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Mid day meals-in_india_achievements

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Information about Mid day meals-in_india_achievements
Health & Medicine

Published on March 16, 2014

Author: anilkumarvenkatatelaprolu

Source: slideshare.net

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Mid-Day Meals in India Achievements and Challenges

Brief History MG Ramachandran extended midday meals to all primary school in Tamil Nadu • Existed in Tamil Nadu since the 1960s •In 1995, Government of India implemented it as the National Programme of Nutritional Support to Primary Education •Many states provided only “dry rations” until 2001 •Cooked meals only provided in Gujarat, Kerala, Tamil Nadu and parts of Madhya Pradesh and Orissa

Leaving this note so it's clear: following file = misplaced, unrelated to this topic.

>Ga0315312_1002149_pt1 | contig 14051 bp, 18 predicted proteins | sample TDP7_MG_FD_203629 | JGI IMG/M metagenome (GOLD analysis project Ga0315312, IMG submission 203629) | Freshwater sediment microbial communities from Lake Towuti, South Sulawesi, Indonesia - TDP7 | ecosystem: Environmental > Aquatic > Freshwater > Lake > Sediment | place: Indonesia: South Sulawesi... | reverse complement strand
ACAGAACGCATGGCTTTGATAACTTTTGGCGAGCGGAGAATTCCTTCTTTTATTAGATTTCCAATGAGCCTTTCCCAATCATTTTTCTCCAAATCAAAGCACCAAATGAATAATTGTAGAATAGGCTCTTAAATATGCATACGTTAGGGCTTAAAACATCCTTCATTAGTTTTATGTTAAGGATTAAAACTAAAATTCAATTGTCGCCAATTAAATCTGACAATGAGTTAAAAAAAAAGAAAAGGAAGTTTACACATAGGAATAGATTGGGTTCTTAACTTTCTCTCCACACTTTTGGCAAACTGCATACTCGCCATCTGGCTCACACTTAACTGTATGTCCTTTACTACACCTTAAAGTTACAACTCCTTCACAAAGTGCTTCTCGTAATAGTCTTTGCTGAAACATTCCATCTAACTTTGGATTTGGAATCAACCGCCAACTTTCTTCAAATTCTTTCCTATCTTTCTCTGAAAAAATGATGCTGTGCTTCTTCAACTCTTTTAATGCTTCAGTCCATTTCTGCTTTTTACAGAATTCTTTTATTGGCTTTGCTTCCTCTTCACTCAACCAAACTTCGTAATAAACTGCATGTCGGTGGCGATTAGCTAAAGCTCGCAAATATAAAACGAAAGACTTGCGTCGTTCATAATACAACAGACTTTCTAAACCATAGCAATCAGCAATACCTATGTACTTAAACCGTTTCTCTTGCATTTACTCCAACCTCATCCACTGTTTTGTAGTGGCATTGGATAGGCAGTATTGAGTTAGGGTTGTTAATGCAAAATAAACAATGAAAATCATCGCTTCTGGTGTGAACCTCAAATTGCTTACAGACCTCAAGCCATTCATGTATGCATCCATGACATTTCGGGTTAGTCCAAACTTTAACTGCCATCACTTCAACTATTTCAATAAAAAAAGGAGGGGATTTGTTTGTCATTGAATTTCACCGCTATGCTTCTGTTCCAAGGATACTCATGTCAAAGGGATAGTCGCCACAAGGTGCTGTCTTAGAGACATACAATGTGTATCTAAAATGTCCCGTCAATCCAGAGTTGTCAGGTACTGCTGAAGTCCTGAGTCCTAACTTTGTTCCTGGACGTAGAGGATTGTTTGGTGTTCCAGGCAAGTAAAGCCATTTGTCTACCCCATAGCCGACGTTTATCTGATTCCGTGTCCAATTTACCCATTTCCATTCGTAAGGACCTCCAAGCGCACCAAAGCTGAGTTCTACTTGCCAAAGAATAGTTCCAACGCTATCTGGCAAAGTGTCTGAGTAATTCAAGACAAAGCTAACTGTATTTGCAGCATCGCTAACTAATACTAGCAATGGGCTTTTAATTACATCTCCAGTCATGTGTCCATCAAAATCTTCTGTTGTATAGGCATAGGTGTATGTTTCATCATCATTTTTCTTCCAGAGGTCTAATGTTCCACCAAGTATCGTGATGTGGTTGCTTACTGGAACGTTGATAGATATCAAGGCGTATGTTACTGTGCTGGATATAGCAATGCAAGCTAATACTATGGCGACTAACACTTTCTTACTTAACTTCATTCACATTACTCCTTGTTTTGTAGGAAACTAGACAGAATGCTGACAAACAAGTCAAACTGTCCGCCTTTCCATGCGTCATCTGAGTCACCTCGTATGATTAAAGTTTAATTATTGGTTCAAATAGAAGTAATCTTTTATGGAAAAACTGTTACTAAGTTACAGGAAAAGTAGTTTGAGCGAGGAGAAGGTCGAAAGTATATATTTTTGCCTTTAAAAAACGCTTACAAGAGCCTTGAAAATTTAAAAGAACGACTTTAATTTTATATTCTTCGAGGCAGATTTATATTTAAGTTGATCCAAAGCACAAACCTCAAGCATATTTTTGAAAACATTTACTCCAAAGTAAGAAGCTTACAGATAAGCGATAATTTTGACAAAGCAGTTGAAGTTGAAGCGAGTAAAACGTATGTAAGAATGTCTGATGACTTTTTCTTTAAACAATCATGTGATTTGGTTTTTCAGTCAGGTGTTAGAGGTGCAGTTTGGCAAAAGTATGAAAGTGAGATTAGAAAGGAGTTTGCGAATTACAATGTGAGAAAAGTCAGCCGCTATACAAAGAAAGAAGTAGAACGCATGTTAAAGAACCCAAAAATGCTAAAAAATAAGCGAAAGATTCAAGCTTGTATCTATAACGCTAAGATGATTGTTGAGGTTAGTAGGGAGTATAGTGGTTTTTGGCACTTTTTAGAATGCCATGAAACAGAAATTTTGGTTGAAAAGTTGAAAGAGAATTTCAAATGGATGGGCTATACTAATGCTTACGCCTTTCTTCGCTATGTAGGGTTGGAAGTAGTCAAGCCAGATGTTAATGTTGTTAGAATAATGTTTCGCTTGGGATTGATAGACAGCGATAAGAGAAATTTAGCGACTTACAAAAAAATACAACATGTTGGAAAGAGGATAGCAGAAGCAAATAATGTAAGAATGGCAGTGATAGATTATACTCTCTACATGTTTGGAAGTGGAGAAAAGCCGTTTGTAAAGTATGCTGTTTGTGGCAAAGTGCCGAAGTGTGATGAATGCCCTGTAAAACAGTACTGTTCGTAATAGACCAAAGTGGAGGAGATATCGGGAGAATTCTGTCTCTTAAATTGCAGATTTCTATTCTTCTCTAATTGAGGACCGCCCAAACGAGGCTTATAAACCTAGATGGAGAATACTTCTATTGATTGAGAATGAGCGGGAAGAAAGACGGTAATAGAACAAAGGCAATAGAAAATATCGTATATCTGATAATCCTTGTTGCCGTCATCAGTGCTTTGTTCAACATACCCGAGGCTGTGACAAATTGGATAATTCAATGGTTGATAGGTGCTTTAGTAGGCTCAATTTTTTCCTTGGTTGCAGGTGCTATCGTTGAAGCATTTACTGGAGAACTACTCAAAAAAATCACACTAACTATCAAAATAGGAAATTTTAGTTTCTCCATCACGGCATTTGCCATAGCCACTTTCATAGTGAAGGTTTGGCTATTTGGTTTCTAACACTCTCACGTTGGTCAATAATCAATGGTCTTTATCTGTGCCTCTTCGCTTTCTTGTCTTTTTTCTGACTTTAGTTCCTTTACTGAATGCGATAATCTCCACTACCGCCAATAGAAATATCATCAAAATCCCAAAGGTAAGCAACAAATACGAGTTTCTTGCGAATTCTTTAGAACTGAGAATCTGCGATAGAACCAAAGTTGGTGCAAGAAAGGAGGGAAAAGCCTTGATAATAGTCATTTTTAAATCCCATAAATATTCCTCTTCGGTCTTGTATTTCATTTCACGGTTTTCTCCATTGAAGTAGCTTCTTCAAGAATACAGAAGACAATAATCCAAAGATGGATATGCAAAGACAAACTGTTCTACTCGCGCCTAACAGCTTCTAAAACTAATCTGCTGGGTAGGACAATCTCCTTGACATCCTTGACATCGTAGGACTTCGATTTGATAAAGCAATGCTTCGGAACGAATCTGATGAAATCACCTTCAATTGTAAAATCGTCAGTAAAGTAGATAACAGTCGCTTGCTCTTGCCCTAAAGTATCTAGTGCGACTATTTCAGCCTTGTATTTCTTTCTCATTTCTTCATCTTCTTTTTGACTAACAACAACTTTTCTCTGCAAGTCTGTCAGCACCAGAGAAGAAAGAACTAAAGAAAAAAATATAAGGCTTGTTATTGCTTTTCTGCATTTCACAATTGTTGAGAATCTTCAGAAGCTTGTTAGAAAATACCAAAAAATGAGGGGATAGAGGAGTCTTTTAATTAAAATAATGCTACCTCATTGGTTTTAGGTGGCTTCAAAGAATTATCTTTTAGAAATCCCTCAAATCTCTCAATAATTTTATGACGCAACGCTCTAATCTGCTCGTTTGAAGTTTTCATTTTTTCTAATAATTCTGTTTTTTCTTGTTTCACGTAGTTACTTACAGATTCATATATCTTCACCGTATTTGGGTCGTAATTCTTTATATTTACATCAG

The “Right to food” case* On 28 November, 2001 the Supreme Court issued the following order: “implement the Mid-Day Meal Scheme by providing every child in every government and government assisted primary school with a prepared mid-day meal with a minimum content of 300 calories and 8- 12 grams of protein each day of school for a minimum of 200 days” * Officially, “People’s Union for Civil Liberties vs Union of India and Others,Writ Petition (Civil) No 196 of 2001”. See www.righttofoodindia.org for more details.

MDM Implementation status in 2003 Source: Drèze and Goyal (2003)

Status today • Beneficiaries – All states provide cooked meals to all primary school children – In 2006, 130 million children got cooked food everyday • Costs per child per day – Rs. 2.21 in 2004 – Rs. 3.06 in 2006